The most commonly used large-scale technology involves microcarriers. Here, the surface on which the cells grow is in the
form of microbeads, which are suspended in the culture medium within a stirred tank bioreactor. However, the environment is
modified, because continuous stirring increases the shear stress on the cells, and this leaves no guarantee that the morphology
of the cells will remain the same as when the cells are grown on static surface, such as plates.
Not all stirred tanks are suitable for use with microcarriers because it is imperative that the culture must be agitated very
smoothly and gently to ensure that the microbeads do not break, and shear stress must be minimized. To address this, a few
stirred tank bioreactors have been designed with mixing technology that provides efficient mixing with minimal agitation and
lower shear stress.
One drawback of microbeads is the seeding step. While they have great potential at a large scale, to be able to run a 200-L
bioreactor, it is necessary to have gone through several scale-up steps, with runs at 20 L and 50 L. Multiple scale-up steps
add to the complexity of the seeding and passages steps. Another drawback of the stirred tank is a technological one: harvesting
the cells. A sophisticated and gentle purification step becomes essential to separate the cells from the beads without damaging
or changing them.
Microbeads represent a solution for large-scale production, but process development is highly complex and takes time, and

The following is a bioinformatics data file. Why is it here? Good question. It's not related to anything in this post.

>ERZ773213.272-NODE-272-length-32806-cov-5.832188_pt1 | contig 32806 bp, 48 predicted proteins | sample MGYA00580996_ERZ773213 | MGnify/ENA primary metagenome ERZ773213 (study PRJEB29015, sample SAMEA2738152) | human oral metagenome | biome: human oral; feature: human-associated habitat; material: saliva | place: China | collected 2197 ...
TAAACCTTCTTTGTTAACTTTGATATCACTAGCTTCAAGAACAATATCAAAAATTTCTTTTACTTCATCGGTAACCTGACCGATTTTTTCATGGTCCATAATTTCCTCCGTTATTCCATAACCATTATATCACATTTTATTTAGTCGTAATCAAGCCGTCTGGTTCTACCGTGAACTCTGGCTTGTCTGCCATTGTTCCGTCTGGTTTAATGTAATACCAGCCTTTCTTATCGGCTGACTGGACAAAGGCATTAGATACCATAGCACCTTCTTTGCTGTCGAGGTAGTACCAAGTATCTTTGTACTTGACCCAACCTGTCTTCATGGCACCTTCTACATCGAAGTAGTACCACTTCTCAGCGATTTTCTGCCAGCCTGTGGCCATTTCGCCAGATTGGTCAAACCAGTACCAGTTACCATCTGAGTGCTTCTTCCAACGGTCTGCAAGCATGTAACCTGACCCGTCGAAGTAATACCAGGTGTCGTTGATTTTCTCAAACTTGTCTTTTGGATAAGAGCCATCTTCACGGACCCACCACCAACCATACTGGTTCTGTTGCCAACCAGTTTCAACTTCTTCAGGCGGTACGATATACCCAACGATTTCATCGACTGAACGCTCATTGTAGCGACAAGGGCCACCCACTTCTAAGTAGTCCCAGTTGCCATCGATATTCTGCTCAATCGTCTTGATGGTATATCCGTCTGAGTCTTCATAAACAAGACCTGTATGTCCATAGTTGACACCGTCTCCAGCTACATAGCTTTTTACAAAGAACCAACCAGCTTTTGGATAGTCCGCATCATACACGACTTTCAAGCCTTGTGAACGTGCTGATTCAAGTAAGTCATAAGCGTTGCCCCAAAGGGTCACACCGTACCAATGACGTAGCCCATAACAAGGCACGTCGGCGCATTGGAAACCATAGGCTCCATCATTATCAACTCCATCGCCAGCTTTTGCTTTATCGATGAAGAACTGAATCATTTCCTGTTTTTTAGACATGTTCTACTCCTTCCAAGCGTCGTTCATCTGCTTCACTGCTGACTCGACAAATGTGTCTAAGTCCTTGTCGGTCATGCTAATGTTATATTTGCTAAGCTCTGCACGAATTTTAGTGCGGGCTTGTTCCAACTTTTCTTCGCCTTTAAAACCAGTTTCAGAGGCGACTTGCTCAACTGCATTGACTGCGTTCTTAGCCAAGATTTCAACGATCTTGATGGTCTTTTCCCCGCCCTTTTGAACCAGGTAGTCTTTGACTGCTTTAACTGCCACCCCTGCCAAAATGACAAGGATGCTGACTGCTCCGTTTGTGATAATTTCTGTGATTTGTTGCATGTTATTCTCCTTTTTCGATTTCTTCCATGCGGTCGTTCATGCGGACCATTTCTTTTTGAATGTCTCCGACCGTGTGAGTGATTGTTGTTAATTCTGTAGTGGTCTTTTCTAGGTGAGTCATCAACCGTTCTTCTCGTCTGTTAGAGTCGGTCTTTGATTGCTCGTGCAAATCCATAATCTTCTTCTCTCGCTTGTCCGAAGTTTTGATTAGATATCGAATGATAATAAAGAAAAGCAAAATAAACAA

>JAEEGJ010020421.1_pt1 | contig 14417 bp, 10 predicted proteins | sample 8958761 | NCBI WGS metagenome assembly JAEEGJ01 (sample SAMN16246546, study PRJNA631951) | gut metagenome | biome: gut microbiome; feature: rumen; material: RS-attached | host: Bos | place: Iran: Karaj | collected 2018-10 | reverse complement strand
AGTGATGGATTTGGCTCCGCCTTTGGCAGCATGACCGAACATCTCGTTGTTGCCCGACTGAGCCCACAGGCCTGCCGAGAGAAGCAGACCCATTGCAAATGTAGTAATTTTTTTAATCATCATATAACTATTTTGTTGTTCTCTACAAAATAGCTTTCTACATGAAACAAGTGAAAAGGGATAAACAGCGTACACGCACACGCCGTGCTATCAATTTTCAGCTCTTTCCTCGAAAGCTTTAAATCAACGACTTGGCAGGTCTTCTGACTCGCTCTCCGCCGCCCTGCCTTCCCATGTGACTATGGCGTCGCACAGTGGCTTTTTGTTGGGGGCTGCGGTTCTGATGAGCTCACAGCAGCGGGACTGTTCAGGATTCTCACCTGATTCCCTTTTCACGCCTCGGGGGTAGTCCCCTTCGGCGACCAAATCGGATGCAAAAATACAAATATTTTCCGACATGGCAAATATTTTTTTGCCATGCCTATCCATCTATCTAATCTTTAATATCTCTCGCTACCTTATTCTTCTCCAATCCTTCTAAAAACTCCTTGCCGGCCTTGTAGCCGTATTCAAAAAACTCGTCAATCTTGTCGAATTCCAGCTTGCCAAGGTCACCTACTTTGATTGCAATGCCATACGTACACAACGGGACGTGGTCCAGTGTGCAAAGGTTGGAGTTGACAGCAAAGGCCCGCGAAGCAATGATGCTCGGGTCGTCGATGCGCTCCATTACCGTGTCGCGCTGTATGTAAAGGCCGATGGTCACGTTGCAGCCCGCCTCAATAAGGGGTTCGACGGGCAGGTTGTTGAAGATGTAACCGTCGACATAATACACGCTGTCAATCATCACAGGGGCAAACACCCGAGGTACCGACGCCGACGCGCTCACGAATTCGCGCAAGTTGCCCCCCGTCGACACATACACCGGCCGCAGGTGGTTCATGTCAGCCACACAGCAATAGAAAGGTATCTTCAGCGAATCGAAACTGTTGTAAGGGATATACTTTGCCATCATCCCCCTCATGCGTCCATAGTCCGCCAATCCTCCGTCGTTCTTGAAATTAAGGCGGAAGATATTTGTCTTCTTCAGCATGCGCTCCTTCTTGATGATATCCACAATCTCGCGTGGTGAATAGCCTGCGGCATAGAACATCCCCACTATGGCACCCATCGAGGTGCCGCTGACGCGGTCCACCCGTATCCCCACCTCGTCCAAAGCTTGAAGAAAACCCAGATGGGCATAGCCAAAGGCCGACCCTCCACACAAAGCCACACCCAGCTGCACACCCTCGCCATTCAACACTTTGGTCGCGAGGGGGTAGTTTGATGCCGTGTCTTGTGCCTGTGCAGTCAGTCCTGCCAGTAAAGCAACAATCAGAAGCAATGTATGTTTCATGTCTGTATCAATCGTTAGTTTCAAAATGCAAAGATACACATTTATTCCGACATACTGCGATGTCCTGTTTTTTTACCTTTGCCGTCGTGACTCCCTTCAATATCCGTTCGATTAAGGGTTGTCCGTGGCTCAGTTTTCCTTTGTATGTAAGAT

cell observation is complex. The microcarrier technology, on the other hand, optimizes capacity and is promising for large
allogenic batches that have more than hundreds of billion cells per batch.
Another alternative for adherent cell growth is a packed-bed bioreactor. This type of bioreactor has a 3D scaffold structure
based on a specific material such as nonwoven microfibers, a biopolymer, or a hydrogel, and the cells are entrapped in this
fixed bed. A drawback is the difficulty of observing the cells as they grow. This technology provides a good environment for
the cells to grow in, but because of its 3D nature, there is an even greater possibility that the morphology of the stem cells
will be different and as a result, a significant amount of validation is required to ensure the final production process is
both robust and well defined. A further drawback of this technology comes with the harvesting process. During harvesting,
the cells need to be removed from the scaffold.
It has been proven that the cells grow in hollow fiber-based systems because they grow within the fibers, limiting the shear
stress. It is notable that these fibers are limited in terms of scale, and the pH and dissolved oxygen within them may not
be controlled. However, if the cells are particularly sensitive to shear stress, packed-bed bioreactors offer advantages over
The common drawback across all of these systems is that the surface has changed from 2D to 3D, which may lead to different
behavior in the cells. However, biopolymer, hydrogel, and innovative scaffolds may a means of solving the drawback of allogeneic
therapy and large-scale stem cell expansion.